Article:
Neonatal and childhood diseases can be debilitating and even deadly outcomes of insults induced during the reproductive, perinatal, and pediatric (RPP) periods. The best hope for combating these diseases is to enhance the cadre of researchers invested in better understanding the pattern, risk factors, and interventions that might improve RPP health. The overall objective of this RPP Epidemiology Training Program is to train five pre-doctoral students per year over a grant period of five years. We will identify highly qualified applicants, with a focus on minority trainees, and provide them with rigorous and practical training in the basic foundations and methodologic tools requisite to become emerging leaders in RPP epidemiology. The University of Pittsburgh has many strengths that ensure our success in realizing this goal. First, the RPP Program will draw faculty from our pre-existing strong and flexible collaborations among the departments of Epidemiology;Environmental Health;Human Genetics;Behavioral and Community Health Sciences;Obsetrics and Gynecology;Pediatrics;Psychiatry;Immunology;Cell Biology and Physiology;School of Nursing, and School of Dental Medicine. Second, the many, federally funded studies led by our faculty provide a wealth of existing vehicles for dissertation research in areas including: preterm birth;preeclampsia, infertility and sexually transmitted diseases, spontaneous abortion, lifespan approach, mood disorders, substance abuse, injury, nutrition and obesity, environmental health, adolescent health, and pediatrics. Third, strong methodologic Cores are available to ground students in disciplinary learning. These include statistics;demography;basic biology;genetics;mood/behavior/substance abuse;health disparities;clinical;and scientific writing. Fourth, maximizing quality education in the Department of Epidemiology has been a major focus of the chairmanship of Dr. Ness, the Principal investigator of this RPP Program. We describe the many, ongoing initiatives that have made Pittsburgh a strong training environment. Fifth, our faculty's extensive experience in leading NIH-funded training programs will inform the RPP Program. Sixth, we will leverage an outstanding infrastructure for recruiting and retaining under-represented minority students. Finally, a pressing need for future researchers in RPP epidemiology and an outstanding aspect of the environment at the University of Pittsburgh involves integrating knowledge across disciplines in a rapidly evolving research environment. The next generation of RPP epidemiologic research will require a cadre of responsible, appropriately trained investigators who have both knowledge of critically linked basic science and clinical disciplines and fundamental skills in epidemiologic and biostatistical methods related to RPP epidemiology. At the University of Pittsburgh, the combination of outstanding potential students, didactic experiences, and mentorship will maximize the likelihood of producing future leaders in RPP epidemiology.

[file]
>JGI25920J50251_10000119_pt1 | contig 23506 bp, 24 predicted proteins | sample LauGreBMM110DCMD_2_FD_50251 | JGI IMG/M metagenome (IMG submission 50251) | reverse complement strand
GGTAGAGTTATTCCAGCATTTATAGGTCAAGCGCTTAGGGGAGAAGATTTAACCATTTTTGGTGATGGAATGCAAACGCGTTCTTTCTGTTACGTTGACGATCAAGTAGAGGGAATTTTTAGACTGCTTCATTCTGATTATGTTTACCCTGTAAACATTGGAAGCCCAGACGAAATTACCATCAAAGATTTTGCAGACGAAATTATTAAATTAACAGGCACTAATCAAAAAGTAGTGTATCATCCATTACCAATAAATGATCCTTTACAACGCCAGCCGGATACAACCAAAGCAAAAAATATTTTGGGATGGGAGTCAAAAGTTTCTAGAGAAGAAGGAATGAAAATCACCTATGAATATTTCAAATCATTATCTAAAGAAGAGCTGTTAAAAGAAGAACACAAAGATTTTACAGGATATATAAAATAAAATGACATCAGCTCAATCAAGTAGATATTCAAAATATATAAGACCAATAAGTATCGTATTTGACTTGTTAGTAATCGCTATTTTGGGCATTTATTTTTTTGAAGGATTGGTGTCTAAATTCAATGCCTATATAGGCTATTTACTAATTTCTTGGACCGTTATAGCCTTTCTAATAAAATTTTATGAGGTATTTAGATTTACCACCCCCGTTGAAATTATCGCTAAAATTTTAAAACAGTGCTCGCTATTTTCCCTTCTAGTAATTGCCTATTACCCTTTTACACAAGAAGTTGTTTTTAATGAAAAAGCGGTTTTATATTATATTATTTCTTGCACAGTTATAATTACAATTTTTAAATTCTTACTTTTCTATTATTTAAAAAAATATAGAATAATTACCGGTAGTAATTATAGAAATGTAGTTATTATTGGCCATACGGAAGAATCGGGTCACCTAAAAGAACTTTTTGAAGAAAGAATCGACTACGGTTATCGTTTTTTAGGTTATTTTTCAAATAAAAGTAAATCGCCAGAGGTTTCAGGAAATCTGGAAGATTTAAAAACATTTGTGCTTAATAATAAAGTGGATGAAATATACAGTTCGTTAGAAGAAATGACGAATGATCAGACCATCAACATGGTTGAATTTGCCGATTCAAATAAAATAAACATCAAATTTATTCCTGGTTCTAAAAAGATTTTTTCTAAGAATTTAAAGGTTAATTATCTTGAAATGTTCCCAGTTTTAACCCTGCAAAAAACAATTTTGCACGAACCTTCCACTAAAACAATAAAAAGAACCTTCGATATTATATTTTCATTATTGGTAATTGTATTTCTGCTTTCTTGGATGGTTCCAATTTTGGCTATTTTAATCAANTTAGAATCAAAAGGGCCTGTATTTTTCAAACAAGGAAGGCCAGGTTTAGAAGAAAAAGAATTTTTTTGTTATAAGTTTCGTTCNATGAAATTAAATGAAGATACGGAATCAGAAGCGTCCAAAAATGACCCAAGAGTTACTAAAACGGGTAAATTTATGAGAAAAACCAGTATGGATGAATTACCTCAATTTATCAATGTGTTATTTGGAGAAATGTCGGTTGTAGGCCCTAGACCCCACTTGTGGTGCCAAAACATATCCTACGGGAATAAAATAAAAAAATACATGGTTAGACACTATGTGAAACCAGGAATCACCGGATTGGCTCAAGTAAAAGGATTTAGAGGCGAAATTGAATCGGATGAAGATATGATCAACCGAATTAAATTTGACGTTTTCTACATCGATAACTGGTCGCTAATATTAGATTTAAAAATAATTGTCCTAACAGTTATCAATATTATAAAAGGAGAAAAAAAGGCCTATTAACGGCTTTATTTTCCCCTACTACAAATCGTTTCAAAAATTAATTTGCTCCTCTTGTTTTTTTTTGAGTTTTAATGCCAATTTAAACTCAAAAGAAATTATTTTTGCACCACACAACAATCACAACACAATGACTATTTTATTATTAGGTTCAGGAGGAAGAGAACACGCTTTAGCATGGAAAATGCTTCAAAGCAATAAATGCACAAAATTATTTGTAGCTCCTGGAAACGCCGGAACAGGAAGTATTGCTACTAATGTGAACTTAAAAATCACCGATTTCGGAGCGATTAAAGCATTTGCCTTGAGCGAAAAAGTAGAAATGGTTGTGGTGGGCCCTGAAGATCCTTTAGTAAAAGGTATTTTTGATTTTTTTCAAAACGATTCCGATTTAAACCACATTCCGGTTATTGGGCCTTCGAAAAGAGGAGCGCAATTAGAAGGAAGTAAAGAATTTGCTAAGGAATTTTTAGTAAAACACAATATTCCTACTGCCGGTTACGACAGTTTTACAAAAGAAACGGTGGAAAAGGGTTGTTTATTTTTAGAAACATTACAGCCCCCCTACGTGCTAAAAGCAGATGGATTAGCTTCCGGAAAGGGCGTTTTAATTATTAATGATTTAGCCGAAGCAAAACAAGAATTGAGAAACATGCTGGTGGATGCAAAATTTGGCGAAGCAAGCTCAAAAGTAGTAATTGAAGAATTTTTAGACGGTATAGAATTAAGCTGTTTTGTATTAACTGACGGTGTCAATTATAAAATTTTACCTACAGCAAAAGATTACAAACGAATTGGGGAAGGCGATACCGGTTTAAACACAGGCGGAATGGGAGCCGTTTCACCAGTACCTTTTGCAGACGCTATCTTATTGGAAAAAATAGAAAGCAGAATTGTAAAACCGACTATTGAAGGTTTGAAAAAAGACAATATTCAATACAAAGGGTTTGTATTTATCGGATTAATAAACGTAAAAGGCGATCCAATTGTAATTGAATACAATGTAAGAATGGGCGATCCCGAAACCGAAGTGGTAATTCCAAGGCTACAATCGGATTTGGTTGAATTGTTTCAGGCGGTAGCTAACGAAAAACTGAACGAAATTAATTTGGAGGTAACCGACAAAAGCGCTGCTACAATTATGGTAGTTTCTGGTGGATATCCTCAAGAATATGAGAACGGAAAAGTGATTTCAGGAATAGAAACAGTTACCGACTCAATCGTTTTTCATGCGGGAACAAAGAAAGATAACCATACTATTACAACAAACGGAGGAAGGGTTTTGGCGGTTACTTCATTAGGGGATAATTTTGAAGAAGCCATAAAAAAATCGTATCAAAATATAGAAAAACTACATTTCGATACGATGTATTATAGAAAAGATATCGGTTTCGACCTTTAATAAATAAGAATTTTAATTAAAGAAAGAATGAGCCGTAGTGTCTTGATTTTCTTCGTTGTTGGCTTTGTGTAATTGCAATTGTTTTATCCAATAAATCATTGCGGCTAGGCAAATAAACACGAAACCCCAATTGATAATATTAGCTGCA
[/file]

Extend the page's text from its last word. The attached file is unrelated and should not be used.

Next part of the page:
National Institute of Health (NIH)
Eunice Kennedy Shriver National Institute of Child Health & Human Development (NICHD)
Institutional National Research Service Award (T32)
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Pediatrics Subcommittee (CHHD)
Program Officer
Ren, Zhaoxia
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University of Pittsburgh
Public Health & Prev Medicine
Schools of Public Health
United States
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